Book Review: Encyclopedia of Detail in Contemporary Residential Architecture

Encyclopedia of Detail in Contemporary Residential Architecture by Virginia McLeod
Laurence King Publishing, 2010
Hardcover, 416 pages

Even as BIM (Building Information Modeling) supplants CAD (Computer-Aided Drafting) as the primary means of producing construction documents on the computer, construction details continue to be important. Plans, sections, and elevations may be automatically created by the 3d model in the BIM software, but details still must be developed and drawn. Knowledge of construction is certainly crucial, but so is knowing how to convey the right information to the contractor and their subs. Virginia McLeod's series of Detail in Contemporary ... books are helpful in extending the knowledge base of architects beyond what they and their associates have worked on.
In this "Encyclopedia" focused on single-family houses, over 700 details are collected from projects on five continents. A first section introduces each of the 100 houses with a couple color photographs and a brief description, organized by primary material (concrete, glas, masonry, steel, timber). The following section, the bulk of the book, presents the details in seven chapters: walls, floors, windows, doors, roofs, stairs, landscape. The details are all drawn consistently, in terms of linework, hatching, labeling, and so forth. Both metric and imperial units are given in the notes, and the details are drawn so both units of measurement can be used to scale the drawings (e.g.: 1:10, where 1 unit equals 10 units, instead of 1/8"=1'-0", where a metric conversion is difficult).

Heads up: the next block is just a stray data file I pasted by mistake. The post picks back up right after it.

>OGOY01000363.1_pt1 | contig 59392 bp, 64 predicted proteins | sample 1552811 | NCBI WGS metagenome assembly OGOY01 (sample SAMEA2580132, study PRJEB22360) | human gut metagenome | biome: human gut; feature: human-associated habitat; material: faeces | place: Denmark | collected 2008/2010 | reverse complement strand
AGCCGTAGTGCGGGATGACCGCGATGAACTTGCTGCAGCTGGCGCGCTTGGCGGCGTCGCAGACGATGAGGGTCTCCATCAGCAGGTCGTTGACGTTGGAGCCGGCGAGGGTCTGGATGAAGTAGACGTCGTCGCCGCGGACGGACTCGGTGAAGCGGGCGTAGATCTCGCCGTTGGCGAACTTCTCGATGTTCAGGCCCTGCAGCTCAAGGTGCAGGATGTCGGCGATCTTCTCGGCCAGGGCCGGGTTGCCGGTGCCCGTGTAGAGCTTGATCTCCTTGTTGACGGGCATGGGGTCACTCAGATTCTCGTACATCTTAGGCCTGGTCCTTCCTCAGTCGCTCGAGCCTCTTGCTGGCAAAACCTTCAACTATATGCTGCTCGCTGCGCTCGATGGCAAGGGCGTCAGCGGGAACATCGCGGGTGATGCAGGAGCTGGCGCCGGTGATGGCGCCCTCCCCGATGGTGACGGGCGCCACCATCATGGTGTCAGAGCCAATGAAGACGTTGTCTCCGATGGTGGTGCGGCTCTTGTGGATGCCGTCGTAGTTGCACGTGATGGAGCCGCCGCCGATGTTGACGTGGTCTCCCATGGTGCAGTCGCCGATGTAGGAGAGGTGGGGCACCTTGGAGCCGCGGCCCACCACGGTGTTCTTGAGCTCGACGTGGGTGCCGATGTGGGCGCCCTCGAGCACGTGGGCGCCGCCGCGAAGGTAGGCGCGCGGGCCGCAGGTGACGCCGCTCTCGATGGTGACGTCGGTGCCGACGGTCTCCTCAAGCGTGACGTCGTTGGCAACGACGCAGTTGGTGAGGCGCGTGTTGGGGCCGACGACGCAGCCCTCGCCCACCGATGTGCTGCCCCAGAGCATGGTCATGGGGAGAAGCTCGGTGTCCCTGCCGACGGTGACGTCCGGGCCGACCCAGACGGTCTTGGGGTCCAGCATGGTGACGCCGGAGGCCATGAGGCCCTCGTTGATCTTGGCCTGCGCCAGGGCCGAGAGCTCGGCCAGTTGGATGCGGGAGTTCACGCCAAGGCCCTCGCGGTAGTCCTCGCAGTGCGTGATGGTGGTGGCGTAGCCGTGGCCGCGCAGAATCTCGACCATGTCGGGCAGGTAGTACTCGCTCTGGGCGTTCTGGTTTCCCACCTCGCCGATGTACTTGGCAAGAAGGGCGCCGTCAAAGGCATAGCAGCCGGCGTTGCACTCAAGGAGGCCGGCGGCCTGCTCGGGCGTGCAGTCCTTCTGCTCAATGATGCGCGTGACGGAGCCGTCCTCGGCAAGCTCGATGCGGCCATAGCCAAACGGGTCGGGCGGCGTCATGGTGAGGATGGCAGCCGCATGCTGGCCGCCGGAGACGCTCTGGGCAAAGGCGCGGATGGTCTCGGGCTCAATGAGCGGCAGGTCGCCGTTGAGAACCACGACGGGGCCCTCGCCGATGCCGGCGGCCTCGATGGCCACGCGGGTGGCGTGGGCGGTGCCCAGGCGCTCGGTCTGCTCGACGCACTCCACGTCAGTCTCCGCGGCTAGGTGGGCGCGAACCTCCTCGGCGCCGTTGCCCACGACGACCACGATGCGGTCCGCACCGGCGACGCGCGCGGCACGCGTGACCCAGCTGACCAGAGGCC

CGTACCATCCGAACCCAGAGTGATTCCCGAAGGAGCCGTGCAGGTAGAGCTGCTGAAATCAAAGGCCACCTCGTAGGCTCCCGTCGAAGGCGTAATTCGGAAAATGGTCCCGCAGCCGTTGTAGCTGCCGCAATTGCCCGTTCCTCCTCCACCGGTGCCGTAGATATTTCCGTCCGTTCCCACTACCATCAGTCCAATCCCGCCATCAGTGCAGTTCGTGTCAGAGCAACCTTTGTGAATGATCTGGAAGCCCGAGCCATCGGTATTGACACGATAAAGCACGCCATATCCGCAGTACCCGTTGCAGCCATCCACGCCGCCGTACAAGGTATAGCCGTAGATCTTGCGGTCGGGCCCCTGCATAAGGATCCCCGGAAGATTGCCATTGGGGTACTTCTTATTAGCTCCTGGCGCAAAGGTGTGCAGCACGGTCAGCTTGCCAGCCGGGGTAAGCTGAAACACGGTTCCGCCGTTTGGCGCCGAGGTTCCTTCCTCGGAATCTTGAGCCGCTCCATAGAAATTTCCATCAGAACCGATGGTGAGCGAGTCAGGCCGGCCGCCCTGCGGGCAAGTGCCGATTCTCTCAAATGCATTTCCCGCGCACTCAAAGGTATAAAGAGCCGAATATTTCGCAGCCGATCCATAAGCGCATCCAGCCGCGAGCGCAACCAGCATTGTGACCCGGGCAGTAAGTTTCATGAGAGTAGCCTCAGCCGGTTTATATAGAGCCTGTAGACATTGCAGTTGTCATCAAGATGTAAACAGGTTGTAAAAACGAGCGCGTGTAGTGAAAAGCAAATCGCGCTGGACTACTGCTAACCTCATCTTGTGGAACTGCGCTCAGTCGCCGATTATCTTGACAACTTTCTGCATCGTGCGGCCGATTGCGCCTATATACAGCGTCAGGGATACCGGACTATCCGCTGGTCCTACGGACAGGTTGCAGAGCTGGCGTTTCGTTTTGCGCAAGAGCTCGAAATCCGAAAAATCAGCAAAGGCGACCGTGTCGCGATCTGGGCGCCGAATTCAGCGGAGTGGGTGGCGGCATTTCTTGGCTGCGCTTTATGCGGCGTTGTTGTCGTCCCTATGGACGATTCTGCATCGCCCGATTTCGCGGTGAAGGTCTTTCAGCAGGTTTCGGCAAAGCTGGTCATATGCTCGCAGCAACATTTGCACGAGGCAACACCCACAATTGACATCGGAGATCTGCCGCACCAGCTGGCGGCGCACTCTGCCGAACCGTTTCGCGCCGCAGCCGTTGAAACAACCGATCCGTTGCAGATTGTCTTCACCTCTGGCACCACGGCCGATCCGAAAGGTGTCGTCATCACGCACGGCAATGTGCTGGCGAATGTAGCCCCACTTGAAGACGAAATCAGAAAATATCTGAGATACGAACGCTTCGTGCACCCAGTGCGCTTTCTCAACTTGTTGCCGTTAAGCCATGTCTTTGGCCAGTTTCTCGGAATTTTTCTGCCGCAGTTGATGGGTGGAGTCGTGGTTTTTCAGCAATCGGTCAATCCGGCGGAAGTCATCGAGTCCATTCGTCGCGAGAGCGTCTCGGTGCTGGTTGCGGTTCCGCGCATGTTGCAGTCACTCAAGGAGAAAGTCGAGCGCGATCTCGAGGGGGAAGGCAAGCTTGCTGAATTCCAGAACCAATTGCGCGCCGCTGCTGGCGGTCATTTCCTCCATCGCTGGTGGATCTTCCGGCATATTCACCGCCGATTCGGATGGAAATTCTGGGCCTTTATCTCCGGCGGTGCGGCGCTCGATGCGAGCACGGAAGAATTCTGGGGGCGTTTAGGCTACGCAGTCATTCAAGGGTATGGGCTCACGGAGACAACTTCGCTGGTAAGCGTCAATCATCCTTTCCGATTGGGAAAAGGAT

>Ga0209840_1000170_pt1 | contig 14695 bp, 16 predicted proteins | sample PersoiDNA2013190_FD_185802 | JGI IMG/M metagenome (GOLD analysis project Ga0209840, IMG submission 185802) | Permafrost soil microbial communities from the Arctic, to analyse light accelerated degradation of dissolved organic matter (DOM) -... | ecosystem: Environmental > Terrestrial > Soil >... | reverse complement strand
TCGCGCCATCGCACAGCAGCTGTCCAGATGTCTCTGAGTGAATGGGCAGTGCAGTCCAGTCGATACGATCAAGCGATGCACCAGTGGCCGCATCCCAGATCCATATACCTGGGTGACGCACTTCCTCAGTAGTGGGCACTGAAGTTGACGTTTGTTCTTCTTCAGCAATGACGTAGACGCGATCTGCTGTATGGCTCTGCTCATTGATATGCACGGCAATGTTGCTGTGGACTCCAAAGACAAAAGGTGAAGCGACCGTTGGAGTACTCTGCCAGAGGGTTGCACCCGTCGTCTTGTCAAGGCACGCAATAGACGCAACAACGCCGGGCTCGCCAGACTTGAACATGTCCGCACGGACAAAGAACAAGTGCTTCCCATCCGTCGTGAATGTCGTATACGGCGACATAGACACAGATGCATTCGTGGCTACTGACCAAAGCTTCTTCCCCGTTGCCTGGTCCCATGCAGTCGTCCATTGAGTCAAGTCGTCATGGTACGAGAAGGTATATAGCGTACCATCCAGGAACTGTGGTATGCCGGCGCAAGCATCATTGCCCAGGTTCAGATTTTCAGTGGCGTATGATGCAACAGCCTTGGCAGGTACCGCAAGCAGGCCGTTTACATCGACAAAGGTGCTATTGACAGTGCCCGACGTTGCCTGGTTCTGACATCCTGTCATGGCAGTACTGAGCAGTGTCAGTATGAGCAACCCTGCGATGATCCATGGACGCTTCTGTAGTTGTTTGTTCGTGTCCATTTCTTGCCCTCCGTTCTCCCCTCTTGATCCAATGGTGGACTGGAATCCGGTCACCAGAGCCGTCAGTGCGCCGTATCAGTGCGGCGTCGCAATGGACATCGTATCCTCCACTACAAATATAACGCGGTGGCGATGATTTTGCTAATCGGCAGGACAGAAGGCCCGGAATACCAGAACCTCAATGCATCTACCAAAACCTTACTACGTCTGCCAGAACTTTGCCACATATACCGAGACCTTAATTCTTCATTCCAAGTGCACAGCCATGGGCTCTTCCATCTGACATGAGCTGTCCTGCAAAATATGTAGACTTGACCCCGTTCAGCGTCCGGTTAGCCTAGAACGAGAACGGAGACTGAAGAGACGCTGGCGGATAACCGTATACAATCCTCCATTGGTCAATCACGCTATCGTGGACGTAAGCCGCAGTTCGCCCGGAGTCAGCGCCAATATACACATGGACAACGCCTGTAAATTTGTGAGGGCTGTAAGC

So what is missing from the details? Millwork and other interior details are omitted. Dimensions are not included (sizes are given, where appropriate, but thickness of a wall assembly, for example, must be determined with a scale). For the most part the details are extremely thorough and well done. Although some details seem unnecessary: the striking designs collected point to a presentation of the unique conditions of each project, so when a Graphic Standards-esque footing detail is found, for example, it seems that the book could have been pared down a bit, or expanded the number of projects. But the glaring omission is context. The first section's photos convey what is unique about each house, but they do not portray enough to situate each detail in context. Small-scale plans and sections with keyed details would have aided in understanding how the relationship of the details to the overall designs. But this is only one way to use the book; most likely architects will focus on the different detail chapters, looking for floor or stair details they can learn from. Most helpful for them is the CD-ROM that includes EPS and DWG files for all drawings.